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Starbucks Tends To Boost Housing Prices

In a study done by Harvard Business School, each new Starbucks boosts the value of housing prices in a neighborhood. And not by a small amount.

A new Starbucks introduced into a ZIP code reported a 0.5 percent increase in home prices. It’s not clear whether housing prices are rising due to the Starbucks, or just because the Starbucks is bringing more affluent people to the area.

Harvard economics professor Edward Glaeser said Yelp data reveals it may be the latter. The study found that each 10-unit increase in the number of reviews is associated with a 1.4 percent increase in housing prices in the ZIP code.

“The most natural hypothesis to us is that restaurants respond to exogenous changes in neighborhood composition, not that restaurant availability is driving neighborhood change,” the paper concludes.

Gentrification is associated with grocery stores, restaruants, and generally more expensive activities. The people will go where they feel is a perfect balance between fun and affordability.

A hot topic in policy debates worldwide, gentrification is defined as the process of rebuilding homes and businesses accompanied by an influx of middle-class or affluent people at the expense of earlier, often more impoverished residents. The lack of consistent data is the main issue in determining if the effects of gentrification are positive or negative.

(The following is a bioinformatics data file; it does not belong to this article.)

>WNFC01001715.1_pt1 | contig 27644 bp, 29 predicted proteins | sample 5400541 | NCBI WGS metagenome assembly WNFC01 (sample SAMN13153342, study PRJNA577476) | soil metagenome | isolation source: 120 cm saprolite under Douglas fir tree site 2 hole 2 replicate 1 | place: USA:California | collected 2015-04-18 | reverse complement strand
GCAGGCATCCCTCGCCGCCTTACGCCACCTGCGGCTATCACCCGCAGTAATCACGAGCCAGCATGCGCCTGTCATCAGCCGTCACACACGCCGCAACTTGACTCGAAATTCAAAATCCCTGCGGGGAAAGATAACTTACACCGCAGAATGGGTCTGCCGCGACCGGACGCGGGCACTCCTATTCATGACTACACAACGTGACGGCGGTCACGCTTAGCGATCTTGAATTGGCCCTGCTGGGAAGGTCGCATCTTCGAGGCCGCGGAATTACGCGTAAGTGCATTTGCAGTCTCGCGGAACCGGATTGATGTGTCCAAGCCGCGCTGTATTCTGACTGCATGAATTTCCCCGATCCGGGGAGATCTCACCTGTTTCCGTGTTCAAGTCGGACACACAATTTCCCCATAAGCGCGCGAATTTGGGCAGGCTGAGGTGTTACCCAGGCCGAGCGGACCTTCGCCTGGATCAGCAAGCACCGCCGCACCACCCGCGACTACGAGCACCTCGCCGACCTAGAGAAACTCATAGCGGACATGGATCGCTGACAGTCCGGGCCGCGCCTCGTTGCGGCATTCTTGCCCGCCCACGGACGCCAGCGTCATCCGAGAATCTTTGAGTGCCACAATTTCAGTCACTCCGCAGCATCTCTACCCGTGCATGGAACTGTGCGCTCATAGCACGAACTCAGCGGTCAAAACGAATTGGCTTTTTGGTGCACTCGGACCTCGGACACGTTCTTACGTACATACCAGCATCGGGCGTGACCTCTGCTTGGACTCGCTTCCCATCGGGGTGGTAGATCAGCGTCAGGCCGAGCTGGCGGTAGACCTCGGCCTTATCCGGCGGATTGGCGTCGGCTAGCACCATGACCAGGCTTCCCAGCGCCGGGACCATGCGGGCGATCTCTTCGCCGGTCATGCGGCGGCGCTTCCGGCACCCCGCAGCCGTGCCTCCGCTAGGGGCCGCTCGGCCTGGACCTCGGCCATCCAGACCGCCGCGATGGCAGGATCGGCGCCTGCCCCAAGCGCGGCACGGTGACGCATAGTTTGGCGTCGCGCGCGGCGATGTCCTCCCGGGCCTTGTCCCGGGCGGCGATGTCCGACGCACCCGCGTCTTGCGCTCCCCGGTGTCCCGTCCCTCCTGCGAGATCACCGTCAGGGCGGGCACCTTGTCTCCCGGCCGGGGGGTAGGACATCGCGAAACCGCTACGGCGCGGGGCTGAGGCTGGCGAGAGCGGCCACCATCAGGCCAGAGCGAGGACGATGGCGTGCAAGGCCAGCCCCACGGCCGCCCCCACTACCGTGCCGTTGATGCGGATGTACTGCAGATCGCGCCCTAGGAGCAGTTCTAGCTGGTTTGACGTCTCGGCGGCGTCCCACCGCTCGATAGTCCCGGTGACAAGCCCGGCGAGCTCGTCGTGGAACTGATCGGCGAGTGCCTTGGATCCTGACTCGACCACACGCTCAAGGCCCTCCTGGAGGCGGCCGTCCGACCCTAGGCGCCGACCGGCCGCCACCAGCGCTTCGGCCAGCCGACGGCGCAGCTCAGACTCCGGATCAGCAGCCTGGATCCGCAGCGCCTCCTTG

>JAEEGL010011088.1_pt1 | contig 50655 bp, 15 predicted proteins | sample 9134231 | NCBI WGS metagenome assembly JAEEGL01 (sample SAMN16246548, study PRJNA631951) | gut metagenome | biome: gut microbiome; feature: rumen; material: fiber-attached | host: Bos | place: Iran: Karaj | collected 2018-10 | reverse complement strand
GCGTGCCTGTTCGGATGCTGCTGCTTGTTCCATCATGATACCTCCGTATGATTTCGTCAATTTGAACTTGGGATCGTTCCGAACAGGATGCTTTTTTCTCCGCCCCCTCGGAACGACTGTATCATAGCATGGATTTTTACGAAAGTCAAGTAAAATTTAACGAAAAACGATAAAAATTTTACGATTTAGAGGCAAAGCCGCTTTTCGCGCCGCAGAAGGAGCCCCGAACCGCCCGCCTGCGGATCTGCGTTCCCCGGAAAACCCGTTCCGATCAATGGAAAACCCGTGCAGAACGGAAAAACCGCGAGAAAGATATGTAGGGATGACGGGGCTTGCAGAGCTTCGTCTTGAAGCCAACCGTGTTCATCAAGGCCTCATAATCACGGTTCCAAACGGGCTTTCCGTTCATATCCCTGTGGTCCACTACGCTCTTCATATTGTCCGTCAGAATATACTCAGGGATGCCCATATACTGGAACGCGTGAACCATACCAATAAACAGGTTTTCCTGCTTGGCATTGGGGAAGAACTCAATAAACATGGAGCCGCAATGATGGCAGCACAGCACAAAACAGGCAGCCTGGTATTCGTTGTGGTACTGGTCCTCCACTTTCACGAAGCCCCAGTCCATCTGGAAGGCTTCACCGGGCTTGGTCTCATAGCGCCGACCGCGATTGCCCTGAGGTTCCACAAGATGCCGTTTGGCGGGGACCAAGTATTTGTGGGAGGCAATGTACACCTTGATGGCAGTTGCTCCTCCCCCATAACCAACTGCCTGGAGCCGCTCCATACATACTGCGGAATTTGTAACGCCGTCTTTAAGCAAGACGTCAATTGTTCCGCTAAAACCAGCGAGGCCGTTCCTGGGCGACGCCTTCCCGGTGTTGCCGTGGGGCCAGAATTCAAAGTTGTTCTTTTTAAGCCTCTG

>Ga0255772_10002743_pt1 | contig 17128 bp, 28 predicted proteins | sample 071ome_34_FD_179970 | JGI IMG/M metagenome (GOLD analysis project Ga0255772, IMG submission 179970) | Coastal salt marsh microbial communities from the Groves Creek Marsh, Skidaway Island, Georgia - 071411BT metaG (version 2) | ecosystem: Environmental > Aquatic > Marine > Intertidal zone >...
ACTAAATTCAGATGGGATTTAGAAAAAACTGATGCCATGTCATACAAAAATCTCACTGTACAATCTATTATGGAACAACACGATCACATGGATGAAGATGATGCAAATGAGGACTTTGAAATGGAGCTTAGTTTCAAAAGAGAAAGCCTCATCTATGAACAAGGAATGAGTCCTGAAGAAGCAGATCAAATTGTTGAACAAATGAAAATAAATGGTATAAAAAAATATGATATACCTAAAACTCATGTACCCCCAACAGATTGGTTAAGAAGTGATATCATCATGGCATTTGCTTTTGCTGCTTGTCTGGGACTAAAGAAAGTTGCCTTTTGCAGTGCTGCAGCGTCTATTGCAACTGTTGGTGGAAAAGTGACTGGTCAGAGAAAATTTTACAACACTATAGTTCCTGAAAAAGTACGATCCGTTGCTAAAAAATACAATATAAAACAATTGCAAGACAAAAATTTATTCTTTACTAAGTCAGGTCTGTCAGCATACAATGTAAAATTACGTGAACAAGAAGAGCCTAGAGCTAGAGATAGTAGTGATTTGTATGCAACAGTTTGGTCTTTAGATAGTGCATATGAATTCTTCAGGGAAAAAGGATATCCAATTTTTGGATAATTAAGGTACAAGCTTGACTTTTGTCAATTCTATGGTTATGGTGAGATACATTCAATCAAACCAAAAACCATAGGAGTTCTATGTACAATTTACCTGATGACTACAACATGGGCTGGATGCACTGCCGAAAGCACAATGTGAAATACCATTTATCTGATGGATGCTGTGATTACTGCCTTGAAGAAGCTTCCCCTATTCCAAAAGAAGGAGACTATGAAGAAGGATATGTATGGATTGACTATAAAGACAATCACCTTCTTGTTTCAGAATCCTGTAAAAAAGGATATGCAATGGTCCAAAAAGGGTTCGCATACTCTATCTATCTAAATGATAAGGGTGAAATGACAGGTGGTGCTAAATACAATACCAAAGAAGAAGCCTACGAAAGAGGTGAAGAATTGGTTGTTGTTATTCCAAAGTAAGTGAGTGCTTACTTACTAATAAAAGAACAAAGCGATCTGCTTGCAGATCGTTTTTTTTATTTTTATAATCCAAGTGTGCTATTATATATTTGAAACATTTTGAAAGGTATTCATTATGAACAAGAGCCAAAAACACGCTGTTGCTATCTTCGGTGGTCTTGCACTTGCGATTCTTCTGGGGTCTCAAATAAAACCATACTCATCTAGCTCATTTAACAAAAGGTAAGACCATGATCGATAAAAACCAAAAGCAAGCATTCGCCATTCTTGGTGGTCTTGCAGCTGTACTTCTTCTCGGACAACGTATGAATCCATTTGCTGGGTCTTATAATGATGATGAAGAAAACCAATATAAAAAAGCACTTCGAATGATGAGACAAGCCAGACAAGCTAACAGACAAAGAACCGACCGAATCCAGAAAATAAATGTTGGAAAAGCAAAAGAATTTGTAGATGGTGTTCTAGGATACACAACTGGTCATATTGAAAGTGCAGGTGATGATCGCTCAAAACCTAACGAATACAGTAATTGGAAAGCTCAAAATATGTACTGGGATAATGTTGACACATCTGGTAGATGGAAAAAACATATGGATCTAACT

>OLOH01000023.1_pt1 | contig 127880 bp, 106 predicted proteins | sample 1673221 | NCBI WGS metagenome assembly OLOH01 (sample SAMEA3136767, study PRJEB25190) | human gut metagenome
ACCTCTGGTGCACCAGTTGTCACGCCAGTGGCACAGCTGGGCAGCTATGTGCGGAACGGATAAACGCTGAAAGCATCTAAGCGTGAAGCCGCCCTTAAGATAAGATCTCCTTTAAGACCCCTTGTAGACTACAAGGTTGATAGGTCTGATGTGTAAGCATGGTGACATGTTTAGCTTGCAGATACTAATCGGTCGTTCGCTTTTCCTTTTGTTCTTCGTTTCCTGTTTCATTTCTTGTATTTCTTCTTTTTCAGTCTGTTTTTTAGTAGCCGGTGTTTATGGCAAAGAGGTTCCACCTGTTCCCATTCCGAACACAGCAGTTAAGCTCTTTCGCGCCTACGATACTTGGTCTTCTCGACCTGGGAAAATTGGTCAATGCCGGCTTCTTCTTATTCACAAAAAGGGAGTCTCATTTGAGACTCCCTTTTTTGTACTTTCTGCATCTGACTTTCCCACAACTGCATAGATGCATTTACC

This study shows that there are better ways to analyze the growth of gentrification.

“Economists have long used government data from statistical agencies such as the Bureau of Labor Statistics and Census Bureau for analyzing policy and the economy — these data sources are invaluable but come with important limitations,” Michael Luca, an associate professor at HBS, told CNBC in an email.

Data collected from Yelp compliments the existing data by providing real-time updates on local stores as well as an insight into how neighborhoods change during gentrification.

“Yelp data has the advantage of being more up to date than most official government statistics,” the economist added. “It also contains metrics on things like cuisine, prices, and ratings that can be difficult to observe otherwise.”

“Yet, it seems true that Yelp establishments from 2007-2011 predict changes in education levels over the next five years, but education from 2007 to 2011 does not predict increases in the number of Yelp establishments, once we control for the initial level of Yelp establishments.”

So Starbucks may not be causing gentrification, but its arrival may confirm the gentrification trend. One of the reasons gentrification is becoming more common, is because of the expansion of Starbucks.

“The presence of a Starbucks is far less important than whether the community has people who consume Starbucks,” Glaeser writes in the paper. “Consequently, we think that this variable is likely to be a proxy for gentrification itself.”

Posted by: kregkurt on September 7, 2018
Posted in: Uncategorized